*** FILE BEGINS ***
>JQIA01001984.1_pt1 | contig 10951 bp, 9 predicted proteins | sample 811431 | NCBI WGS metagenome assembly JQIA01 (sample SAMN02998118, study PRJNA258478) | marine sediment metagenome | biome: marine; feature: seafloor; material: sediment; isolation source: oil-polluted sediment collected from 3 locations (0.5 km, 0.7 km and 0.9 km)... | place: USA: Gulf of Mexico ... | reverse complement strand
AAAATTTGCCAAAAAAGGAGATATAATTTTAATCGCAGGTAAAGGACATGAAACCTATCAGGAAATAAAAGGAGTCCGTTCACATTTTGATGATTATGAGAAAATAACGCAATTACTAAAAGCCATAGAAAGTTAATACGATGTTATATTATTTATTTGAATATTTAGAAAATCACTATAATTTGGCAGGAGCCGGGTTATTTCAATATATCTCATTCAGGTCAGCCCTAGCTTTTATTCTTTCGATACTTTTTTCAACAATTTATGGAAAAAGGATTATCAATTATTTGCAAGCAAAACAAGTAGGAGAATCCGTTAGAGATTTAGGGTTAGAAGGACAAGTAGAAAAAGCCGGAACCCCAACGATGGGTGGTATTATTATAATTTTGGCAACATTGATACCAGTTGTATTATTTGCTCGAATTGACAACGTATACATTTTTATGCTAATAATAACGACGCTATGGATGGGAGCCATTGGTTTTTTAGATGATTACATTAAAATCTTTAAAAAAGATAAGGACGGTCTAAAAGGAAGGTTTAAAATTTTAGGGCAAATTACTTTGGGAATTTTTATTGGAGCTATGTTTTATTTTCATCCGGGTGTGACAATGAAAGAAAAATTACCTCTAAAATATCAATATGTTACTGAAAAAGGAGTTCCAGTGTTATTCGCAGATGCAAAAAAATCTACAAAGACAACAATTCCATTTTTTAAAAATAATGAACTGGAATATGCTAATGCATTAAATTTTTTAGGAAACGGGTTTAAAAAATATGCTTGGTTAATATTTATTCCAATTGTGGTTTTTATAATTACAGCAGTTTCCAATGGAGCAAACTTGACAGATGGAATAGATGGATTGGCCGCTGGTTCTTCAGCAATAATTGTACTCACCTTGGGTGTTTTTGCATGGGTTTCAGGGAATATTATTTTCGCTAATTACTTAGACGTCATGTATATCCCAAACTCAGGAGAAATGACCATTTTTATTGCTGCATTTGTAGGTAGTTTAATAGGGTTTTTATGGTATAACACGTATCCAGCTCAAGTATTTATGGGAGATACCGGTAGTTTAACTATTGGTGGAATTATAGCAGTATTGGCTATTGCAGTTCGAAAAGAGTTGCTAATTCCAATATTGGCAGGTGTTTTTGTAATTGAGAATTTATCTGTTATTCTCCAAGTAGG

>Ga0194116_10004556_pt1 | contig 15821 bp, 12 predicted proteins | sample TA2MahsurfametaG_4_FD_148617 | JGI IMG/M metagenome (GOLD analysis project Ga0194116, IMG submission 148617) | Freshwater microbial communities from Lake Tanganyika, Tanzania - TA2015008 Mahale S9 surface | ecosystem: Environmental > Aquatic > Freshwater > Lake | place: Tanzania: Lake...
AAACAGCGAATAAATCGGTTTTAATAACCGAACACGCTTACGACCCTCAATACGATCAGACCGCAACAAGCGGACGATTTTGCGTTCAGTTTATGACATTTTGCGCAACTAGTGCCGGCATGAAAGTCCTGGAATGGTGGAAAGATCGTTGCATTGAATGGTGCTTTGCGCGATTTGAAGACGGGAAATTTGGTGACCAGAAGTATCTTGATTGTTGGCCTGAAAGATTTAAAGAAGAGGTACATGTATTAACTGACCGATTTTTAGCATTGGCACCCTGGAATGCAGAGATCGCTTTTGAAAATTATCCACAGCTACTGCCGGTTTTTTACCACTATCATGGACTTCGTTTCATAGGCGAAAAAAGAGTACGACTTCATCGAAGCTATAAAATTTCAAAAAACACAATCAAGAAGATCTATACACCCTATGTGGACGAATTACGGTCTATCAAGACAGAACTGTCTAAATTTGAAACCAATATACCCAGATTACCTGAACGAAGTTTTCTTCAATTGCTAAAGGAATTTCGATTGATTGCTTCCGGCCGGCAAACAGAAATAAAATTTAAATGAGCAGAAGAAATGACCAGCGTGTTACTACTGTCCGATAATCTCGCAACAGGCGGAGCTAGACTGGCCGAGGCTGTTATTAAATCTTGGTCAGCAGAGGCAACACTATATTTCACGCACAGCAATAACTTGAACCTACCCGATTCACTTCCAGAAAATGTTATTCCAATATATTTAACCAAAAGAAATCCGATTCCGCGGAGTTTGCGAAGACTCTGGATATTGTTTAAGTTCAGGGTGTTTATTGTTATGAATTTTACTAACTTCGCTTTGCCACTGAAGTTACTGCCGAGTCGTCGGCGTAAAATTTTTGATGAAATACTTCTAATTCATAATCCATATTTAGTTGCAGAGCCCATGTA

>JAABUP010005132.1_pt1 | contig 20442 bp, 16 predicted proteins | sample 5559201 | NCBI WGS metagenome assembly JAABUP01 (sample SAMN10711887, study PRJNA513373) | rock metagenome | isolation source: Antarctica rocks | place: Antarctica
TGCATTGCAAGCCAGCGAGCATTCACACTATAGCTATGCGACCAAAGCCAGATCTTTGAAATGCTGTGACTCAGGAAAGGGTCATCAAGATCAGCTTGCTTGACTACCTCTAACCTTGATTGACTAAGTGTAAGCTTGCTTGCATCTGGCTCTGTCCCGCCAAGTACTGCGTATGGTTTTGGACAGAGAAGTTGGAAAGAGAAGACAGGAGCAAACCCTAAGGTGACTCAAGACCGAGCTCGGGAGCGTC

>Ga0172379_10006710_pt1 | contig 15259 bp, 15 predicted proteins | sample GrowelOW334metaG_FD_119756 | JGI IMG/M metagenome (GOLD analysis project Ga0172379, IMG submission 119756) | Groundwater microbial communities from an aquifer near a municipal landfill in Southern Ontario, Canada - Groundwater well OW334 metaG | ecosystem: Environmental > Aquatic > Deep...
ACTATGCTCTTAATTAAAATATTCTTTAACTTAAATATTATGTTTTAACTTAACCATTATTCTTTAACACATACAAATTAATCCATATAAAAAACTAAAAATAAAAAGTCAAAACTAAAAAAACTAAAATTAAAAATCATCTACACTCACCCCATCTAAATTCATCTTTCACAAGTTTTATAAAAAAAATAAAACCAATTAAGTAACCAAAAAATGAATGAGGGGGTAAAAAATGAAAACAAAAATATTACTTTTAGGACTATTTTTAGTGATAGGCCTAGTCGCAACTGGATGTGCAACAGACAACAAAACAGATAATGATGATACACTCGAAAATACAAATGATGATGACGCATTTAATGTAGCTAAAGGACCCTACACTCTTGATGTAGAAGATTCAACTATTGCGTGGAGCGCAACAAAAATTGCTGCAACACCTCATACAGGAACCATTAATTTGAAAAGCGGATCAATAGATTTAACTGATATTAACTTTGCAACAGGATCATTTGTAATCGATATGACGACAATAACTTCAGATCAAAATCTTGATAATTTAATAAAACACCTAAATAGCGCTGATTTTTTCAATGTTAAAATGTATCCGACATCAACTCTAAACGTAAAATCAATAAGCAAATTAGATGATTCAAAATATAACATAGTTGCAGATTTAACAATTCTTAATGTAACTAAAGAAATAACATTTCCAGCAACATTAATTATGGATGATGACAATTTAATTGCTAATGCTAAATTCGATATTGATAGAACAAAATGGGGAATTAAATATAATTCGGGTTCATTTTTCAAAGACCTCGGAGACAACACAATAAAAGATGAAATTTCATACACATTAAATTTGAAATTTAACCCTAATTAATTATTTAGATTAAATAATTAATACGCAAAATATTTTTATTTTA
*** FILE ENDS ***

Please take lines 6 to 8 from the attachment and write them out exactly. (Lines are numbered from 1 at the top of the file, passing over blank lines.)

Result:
TGCATTGCAAGCCAGCGAGCATTCACACTATAGCTATGCGACCAAAGCCAGATCTTTGAAATGCTGTGACTCAGGAAAGGGTCATCAAGATCAGCTTGCTTGACTACCTCTAACCTTGATTGACTAAGTGTAAGCTTGCTTGCATCTGGCTCTGTCCCGCCAAGTACTGCGTATGGTTTTGGACAGAGAAGTTGGAAAGAGAAGACAGGAGCAAACCCTAAGGTGACTCAAGACCGAGCTCGGGAGCGTC

>Ga0172379_10006710_pt1 | contig 15259 bp, 15 predicted proteins | sample GrowelOW334metaG_FD_119756 | JGI IMG/M metagenome (GOLD analysis project Ga0172379, IMG submission 119756) | Groundwater microbial communities from an aquifer near a municipal landfill in Southern Ontario, Canada - Groundwater well OW334 metaG | ecosystem: Environmental > Aquatic > Deep...
ACTATGCTCTTAATTAAAATATTCTTTAACTTAAATATTATGTTTTAACTTAACCATTATTCTTTAACACATACAAATTAATCCATATAAAAAACTAAAAATAAAAAGTCAAAACTAAAAAAACTAAAATTAAAAATCATCTACACTCACCCCATCTAAATTCATCTTTCACAAGTTTTATAAAAAAAATAAAACCAATTAAGTAACCAAAAAATGAATGAGGGGGTAAAAAATGAAAACAAAAATATTACTTTTAGGACTATTTTTAGTGATAGGCCTAGTCGCAACTGGATGTGCAACAGACAACAAAACAGATAATGATGATACACTCGAAAATACAAATGATGATGACGCATTTAATGTAGCTAAAGGACCCTACACTCTTGATGTAGAAGATTCAACTATTGCGTGGAGCGCAACAAAAATTGCTGCAACACCTCATACAGGAACCATTAATTTGAAAAGCGGATCAATAGATTTAACTGATATTAACTTTGCAACAGGATCATTTGTAATCGATATGACGACAATAACTTCAGATCAAAATCTTGATAATTTAATAAAACACCTAAATAGCGCTGATTTTTTCAATGTTAAAATGTATCCGACATCAACTCTAAACGTAAAATCAATAAGCAAATTAGATGATTCAAAATATAACATAGTTGCAGATTTAACAATTCTTAATGTAACTAAAGAAATAACATTTCCAGCAACATTAATTATGGATGATGACAATTTAATTGCTAATGCTAAATTCGATATTGATAGAACAAAATGGGGAATTAAATATAATTCGGGTTCATTTTTCAAAGACCTCGGAGACAACACAATAAAAGATGAAATTTCATACACATTAAATTTGAAATTTAACCCTAATTAATTATTTAGATTAAATAATTAATACGCAAAATATTTTTATTTTA